FCA's U.S. sales chief sues company for wrongful retaliation
Some fresh controversy is brewing at Fiat Chrysler Automobiles as the head of U.S. sales has filed a federal whistleblower lawsuit against the company. Reid Bigland, who's also in charge of the Ram truck brand, alleges that FCA made him a scapegoat for wrongful sales inflation practices and fixing vehicle sales statistics, which are currently under investigation by federal agents. Bigland claims that FCA executives punished him for cooperating with the federal investigators in the case by cutting his pay by more than 90 percent. The plan apparently was to use the money saved to pay for fines following any settlements made with the Securities and Exchange Commission. So far, FCA cost Bigland over $1.8 million in income. Bigland claims he just cooperated with the SEC investigation by testifying about FCA's sales reporting, from the time he took the position to the period prior to being appointed the company's U.S. sales chief. The investigations also date back as far as February of 2016 after two Illinois-based Fiat Chrysler dealerships sued the automaker for civil racketeering, accusing the corporation of offering dealerships money under the table to report unsold vehicles as sold in an effort to buff up statistics.
Electric Car Owners In Illinois Must Pay $248 A Year To Make Up For Lost Gas Tax Revenue
$100 more than what owners of gas burning cars pay. The higher fee is part of the state's road legislation. The fee is a large hike from the $17.50 a year that EV owners currently pay, but significantly lower than $1000 fee that lawmakers proposed last month in a bid to compensate for the loss of state gas tax revenue.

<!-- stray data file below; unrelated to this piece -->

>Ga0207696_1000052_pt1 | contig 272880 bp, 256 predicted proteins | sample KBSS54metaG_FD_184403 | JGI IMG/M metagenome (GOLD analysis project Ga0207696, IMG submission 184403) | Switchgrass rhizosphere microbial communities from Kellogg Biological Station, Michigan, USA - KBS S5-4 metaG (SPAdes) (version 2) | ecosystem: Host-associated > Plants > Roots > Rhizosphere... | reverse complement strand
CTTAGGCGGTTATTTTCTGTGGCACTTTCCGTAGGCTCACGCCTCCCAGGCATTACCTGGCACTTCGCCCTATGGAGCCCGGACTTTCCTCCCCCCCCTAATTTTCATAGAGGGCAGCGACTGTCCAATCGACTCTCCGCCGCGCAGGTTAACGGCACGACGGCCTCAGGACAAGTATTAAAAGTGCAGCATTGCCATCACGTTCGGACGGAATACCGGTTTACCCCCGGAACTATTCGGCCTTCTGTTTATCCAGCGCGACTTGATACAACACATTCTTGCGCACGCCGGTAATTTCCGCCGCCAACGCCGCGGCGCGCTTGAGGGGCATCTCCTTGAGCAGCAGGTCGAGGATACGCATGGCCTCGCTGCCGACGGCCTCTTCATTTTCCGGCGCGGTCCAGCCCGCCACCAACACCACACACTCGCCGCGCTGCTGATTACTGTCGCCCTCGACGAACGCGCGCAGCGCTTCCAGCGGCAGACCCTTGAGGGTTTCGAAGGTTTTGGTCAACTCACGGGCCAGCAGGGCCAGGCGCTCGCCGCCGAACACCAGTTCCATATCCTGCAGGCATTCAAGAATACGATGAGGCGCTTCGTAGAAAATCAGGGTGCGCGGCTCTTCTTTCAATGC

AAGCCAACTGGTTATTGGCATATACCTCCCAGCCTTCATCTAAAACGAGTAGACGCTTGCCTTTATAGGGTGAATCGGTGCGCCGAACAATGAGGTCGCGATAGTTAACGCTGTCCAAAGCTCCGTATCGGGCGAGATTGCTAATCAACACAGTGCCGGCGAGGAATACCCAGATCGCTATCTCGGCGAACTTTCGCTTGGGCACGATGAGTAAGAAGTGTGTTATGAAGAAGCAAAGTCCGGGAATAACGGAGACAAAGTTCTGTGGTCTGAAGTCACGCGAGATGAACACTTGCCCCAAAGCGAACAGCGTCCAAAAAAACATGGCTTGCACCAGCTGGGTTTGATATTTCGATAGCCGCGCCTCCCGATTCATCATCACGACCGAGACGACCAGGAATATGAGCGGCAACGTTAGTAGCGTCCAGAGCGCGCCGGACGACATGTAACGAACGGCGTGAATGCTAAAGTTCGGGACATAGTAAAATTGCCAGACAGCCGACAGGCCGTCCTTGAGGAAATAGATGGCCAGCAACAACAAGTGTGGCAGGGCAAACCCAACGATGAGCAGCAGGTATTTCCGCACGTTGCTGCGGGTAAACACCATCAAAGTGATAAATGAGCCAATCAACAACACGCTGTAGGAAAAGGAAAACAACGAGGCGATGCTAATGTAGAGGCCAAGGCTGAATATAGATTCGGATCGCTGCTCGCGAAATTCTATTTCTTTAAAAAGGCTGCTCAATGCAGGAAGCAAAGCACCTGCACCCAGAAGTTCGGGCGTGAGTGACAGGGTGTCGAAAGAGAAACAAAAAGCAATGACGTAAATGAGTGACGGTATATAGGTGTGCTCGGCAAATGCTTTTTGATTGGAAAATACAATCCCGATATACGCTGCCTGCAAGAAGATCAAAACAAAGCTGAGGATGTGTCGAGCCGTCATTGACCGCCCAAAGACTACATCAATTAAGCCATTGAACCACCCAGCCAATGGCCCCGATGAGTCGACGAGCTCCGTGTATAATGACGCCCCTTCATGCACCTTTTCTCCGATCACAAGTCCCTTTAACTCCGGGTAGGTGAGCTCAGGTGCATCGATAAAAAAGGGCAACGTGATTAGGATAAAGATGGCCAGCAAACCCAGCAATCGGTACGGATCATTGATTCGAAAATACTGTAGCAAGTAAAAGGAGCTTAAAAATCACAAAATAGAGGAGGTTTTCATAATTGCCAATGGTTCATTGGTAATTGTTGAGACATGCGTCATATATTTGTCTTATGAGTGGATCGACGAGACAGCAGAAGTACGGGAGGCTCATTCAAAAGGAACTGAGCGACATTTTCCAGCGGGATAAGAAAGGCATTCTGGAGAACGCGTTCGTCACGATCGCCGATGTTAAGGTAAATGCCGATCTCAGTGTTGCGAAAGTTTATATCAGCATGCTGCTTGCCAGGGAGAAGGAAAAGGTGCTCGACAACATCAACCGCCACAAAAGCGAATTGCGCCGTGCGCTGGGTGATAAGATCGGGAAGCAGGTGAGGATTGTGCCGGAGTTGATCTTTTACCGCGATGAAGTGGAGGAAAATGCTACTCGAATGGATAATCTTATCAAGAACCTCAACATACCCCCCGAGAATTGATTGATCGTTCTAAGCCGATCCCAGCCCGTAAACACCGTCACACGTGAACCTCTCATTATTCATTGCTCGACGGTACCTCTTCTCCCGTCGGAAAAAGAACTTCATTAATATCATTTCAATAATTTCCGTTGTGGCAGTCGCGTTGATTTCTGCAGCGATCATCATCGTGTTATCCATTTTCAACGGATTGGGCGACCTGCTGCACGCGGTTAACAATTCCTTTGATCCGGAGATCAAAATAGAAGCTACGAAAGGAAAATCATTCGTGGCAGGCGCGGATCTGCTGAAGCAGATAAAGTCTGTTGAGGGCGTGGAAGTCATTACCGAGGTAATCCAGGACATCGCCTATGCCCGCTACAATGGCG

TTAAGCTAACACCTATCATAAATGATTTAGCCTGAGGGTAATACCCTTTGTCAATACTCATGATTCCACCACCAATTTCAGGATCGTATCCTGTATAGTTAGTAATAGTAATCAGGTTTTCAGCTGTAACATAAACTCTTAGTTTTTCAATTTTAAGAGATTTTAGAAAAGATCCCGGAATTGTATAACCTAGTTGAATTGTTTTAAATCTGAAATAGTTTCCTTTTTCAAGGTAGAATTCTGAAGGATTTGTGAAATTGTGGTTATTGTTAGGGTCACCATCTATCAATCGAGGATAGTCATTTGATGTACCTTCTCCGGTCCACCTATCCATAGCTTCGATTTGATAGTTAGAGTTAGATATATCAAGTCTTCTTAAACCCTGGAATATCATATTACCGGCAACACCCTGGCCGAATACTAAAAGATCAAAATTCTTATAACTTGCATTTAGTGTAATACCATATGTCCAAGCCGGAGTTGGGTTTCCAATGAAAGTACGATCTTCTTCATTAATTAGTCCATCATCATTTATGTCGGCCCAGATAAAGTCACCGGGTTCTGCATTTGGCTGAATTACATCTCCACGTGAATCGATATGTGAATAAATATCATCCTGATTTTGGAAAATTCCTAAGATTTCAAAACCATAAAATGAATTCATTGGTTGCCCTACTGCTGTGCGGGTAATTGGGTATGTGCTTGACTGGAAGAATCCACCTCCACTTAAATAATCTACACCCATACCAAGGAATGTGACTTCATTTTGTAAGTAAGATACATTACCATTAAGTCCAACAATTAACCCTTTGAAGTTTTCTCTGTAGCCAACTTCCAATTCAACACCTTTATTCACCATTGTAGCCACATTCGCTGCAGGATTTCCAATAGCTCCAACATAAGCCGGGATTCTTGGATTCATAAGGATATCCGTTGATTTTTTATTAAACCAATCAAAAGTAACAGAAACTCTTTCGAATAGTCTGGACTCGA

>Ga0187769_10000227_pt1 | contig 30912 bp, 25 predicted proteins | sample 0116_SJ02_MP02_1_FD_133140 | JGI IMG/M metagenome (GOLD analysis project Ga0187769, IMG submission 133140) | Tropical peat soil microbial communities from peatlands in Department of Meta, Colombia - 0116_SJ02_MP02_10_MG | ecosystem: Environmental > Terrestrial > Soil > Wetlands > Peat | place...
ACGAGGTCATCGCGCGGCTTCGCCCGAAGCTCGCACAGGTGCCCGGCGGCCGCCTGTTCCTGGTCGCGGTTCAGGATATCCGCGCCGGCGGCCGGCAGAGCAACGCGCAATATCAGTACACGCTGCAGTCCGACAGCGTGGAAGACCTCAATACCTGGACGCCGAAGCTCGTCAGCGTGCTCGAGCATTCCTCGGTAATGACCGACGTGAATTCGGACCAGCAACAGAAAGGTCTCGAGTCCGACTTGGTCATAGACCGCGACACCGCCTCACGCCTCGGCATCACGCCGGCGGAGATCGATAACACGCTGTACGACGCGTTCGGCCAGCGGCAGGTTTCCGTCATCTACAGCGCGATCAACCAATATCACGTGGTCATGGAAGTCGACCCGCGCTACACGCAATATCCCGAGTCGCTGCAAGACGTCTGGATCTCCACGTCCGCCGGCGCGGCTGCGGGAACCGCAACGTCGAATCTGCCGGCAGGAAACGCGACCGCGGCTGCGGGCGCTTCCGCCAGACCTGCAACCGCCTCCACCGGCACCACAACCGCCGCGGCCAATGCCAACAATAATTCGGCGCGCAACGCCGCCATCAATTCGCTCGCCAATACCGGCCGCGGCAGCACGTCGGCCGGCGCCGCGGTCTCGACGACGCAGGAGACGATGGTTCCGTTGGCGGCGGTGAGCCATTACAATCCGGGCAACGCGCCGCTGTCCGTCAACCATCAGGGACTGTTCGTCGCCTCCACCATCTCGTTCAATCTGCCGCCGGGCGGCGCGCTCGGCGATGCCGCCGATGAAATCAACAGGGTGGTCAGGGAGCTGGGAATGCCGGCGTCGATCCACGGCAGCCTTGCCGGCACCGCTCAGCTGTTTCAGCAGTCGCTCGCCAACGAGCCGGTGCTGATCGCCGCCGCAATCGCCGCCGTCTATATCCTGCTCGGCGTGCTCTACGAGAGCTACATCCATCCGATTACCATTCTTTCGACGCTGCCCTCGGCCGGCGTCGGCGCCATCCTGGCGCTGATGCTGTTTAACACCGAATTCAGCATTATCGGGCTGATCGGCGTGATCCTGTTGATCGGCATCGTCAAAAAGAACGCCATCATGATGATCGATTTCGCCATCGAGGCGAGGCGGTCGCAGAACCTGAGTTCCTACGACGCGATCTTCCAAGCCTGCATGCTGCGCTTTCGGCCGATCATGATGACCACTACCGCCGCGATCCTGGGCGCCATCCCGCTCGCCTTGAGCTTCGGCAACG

Big tech's giant power could be challenged in blockbuster antitrust probes
Reports in recent days suggest that the wheels are turning on blockbuster antitrust investigations into Apple, Amazon, Facebook, and Google. The Federal Trade Commission and Department of Justice have carved up which of the big tech companies they would examine when they begin antitrust proceedings. This could transform the big tech landscape, potentially resulting in seismic breakups or giant fines.
Carnival slapped with a $20 million fine after it was caught dumping trash into the ocean, again
Carnival Corp will pay a $20 million settlement after Princess Cruises, a Carnival subsidiary, admitted to violating the terms of a 2017 settlement for improper waste disposal.
According to a court filing: Carnival released food waste and plastic into the ocean, failed to accurately record waste disposals, created false training records, and secretly examined ships to fix environmental-compliance issues before third-party inspections without reporting its findings to the inspectors.